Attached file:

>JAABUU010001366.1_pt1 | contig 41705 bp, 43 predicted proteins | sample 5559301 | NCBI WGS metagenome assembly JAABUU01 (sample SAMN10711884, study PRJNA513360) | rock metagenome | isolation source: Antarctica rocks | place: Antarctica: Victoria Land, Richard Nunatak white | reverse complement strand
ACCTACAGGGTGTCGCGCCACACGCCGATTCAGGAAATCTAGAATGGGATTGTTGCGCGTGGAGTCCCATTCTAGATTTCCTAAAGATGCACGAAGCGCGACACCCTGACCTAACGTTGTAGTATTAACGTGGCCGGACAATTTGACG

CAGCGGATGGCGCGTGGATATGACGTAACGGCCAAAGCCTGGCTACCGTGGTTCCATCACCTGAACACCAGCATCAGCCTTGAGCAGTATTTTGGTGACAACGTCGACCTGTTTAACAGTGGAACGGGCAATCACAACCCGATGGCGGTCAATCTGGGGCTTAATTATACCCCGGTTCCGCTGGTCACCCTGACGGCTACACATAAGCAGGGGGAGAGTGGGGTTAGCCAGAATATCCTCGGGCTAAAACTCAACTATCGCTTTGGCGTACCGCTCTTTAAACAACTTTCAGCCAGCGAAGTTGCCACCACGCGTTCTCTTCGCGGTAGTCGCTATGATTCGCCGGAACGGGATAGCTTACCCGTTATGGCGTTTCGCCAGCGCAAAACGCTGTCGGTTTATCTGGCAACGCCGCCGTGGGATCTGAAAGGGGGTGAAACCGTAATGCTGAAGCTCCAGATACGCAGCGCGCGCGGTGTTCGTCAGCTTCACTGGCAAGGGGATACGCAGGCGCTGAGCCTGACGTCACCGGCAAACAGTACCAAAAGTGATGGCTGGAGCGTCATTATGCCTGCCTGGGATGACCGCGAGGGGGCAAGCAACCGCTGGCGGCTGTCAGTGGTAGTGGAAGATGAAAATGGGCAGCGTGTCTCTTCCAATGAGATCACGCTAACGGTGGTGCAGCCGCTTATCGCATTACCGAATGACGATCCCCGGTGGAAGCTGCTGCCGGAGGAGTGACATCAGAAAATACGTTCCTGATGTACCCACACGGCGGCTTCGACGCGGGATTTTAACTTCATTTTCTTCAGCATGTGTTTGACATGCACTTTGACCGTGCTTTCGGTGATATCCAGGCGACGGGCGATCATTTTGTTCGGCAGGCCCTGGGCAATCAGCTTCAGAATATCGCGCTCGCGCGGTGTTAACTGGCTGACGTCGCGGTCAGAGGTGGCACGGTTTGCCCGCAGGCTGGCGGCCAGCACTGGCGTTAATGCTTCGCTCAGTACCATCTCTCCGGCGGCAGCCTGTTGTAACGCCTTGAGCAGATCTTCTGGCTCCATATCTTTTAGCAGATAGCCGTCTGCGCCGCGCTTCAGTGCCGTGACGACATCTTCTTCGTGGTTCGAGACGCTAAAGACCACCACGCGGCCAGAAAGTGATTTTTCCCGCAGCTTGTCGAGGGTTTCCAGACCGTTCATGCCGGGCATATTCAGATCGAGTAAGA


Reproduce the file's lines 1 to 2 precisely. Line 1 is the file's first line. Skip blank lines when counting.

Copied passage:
>JAABUU010001366.1_pt1 | contig 41705 bp, 43 predicted proteins | sample 5559301 | NCBI WGS metagenome assembly JAABUU01 (sample SAMN10711884, study PRJNA513360) | rock metagenome | isolation source: Antarctica rocks | place: Antarctica: Victoria Land, Richard Nunatak white | reverse complement strand
ACCTACAGGGTGTCGCGCCACACGCCGATTCAGGAAATCTAGAATGGGATTGTTGCGCGTGGAGTCCCATTCTAGATTTCCTAAAGATGCACGAAGCGCGACACCCTGACCTAACGTTGTAGTATTAACGTGGCCGGACAATTTGACG